THE PROBLEM: It wouldn't take much, said Lauren Hall, for someone to stumble near the embankment behind the houses on the 6400 block of Glenmore Avenue and "fall straight down to the tracks."
No barrier separates the alley that runs behind the houses from a steep slope that leads to some railroad tracks.
This isn't Hall's only concern about the block, where she owns two rental properties. In December, Help Desk spoke with Hall about heaps of trash on the corner. She had tried everything from calling 3-1-1 several times to contacting City Council President Anna Verna's office.
But she wasn't getting anywhere. After we contacted Verna's office, the Streets Department cleaned up the enormous pile of debris, which included broken furniture, tires and wooden planks.
But there was still no barrier between the homes and the tracks. Hall wondered: Is this safe? Is it anyone's job to put a fence up?
THE TALE OF A FENCE. The tracks belong to Amtrak. When we contacted Amtrak about Hall's concerns in December, it agreed it would be better to have a fence on Glenmore. But that may not be as easy as it sounds.
This area has been a concern for Amtrak and the surrounding community for some time, spokeswoman Christina Leeds said in an email. A fence was repaired and the area cleaned of debris several years ago, with an understanding that "the neighborhood would police and take care of itself."
Since then, the fence that had been repaired has been damaged, Leeds said, and garbage has been dumped. Last fall, trees were removed so Amtrak could have the area cleaned. Again.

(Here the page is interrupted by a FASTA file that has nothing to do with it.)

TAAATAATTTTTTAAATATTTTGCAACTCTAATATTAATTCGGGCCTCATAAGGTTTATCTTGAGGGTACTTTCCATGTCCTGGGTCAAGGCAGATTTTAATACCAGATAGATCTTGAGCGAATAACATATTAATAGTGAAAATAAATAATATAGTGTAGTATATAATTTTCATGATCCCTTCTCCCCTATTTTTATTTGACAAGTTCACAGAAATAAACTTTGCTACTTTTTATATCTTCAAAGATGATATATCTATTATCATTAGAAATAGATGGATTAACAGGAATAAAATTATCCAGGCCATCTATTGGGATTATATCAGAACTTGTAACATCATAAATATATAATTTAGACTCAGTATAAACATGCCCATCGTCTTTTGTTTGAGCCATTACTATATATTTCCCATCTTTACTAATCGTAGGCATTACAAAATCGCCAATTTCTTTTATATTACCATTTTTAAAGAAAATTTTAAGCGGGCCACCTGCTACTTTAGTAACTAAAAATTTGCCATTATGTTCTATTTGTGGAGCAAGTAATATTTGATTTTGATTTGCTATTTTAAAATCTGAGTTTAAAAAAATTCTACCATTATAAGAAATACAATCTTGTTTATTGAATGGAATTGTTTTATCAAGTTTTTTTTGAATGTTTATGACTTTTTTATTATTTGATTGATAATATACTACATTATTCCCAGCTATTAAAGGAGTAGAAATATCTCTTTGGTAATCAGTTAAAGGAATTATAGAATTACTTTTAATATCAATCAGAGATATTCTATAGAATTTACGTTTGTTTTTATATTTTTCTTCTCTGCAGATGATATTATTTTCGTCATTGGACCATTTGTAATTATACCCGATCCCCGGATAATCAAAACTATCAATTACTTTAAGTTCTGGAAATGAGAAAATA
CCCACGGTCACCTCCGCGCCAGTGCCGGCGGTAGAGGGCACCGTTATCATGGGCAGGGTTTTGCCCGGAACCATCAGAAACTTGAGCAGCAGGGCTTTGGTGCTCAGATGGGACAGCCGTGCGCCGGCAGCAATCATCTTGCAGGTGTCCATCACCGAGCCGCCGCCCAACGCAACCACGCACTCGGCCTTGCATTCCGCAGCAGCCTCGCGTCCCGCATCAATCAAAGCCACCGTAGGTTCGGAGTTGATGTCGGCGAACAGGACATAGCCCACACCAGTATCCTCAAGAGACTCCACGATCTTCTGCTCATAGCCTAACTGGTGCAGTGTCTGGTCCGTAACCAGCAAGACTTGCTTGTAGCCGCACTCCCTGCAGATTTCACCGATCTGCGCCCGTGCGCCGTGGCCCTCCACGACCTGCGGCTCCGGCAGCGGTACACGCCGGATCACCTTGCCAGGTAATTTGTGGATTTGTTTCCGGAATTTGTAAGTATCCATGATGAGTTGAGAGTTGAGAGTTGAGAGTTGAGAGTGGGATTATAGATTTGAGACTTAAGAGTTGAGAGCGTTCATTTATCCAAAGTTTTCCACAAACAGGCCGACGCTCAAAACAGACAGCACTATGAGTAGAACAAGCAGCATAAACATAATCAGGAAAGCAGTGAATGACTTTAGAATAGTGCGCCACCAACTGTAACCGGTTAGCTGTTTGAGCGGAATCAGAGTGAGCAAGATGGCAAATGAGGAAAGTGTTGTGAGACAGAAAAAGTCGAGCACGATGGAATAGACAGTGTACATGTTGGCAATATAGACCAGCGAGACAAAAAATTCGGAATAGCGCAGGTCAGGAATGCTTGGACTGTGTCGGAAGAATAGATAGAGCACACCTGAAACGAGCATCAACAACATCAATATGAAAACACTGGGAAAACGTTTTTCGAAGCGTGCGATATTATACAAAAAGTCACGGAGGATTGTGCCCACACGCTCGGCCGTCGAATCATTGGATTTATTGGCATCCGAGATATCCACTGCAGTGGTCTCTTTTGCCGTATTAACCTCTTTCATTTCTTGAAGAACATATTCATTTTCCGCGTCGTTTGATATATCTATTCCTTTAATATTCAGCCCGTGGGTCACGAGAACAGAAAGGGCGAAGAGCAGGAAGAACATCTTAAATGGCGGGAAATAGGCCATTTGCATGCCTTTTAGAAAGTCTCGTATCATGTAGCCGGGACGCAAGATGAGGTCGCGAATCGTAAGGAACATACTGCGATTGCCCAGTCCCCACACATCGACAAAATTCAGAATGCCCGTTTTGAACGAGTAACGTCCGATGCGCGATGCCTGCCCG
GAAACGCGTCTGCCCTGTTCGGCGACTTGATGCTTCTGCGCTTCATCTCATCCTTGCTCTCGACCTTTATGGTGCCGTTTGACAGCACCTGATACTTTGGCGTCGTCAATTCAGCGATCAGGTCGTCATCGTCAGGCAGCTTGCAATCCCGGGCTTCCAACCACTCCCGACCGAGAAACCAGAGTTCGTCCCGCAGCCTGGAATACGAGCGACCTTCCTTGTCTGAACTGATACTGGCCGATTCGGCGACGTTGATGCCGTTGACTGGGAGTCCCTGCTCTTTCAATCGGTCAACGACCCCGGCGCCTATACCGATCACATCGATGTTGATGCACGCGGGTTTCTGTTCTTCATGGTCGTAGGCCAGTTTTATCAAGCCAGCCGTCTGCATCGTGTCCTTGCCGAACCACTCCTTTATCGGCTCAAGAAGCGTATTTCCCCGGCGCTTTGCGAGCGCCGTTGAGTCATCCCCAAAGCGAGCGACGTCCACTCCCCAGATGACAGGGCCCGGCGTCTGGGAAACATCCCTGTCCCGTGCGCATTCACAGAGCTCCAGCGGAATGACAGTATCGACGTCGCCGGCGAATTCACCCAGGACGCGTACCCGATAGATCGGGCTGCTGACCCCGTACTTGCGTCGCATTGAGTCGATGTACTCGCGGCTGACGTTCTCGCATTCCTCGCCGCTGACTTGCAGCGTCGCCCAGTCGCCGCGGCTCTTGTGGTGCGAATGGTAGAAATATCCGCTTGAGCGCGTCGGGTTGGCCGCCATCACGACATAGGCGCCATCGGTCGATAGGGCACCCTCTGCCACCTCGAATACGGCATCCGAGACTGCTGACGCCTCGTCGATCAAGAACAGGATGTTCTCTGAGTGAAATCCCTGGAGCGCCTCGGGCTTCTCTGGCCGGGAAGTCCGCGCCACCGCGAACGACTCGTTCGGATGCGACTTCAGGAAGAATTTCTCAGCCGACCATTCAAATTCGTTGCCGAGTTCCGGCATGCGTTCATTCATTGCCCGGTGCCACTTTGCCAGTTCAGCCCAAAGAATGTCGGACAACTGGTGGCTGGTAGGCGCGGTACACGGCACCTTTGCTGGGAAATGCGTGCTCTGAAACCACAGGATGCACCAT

In December, Amtrak was in the process of inspecting the area for replacement fencing and planning community outreach "for a partnership to keep this area clean and safe," Leeds said.
Hall isn't surprised that Amtrak has had a frustrating experience with the block. "I understand what [Amtrak] is saying 100 percent. It's just nasty," she said.
"This has been a problem for many years," agreed Maryanne Mahoney, a staffer in Verna's office, who said the issues date from the Street administration.
"We've had this fence fixed many times."
Nor does any of this surprise Matt Mitchell, of the Delaware Valley Association of Rail Passengers, a local advocacy group.
Fences separating railroad tracks from neighboring areas are often damaged "almost as soon as
they're put up," Mitchell said.
As a result, installing a fence isn't usually the hard part. It's maintaining it that can get pricey for rail organizations, said Greg Krykewycz, a senior transportation planner at the Delaware Valley Regional Planning Commission.
Is Amtrak required to install a fence? In a word: no.
We contacted the Federal Railroad Administration (FRA), whose Office of Safety Assurance and Compliance monitors tracks to make sure they comply with federal safety standards.
There are no federal regulations requiring that fencing be installed along railroad rights of way, explained FRA spokesman Warren Flatau.
Although Hall's concerns are understandable, Flatau said, the FRA has conducted studies about whether fencing is a practical way of preventing people from trespassing on railroad tracks. The studies have shown that fencing doesn't really work because it's often damaged or vandalized.
There's also nothing in the city code requiring fencing in this location, said Mahoney of Verna's office.
SO . . . WILL AMTRAK INSTALL ANOTHER FENCE? Yes. Or at least it plans to.
We followed up with Amtrak to find out whether Hall could expect to see a fence installed any time soon.
Spokeswoman Danelle Hunter said in an email that an inspection has been completed and that fencing has been recommended. But, due to budget constraints, when it will be installed is undetermined.
Amtrak will communicate with Verna's office with project updates.
"They don't want to keep putting a Band-Aid on the situation," said Mahoney, who caught up with Amtrak officials on Monday. Since fencing has been damaged repeatedly in this spot over the years, Amtrak hopes to install stronger fencing around the end of April, provided that its budget allows it.
As for Hall, for her peace of mind, she's had the fencing around the back yards of her rental properties redone.
"You'd have to be 7 feet tall to get out," she said.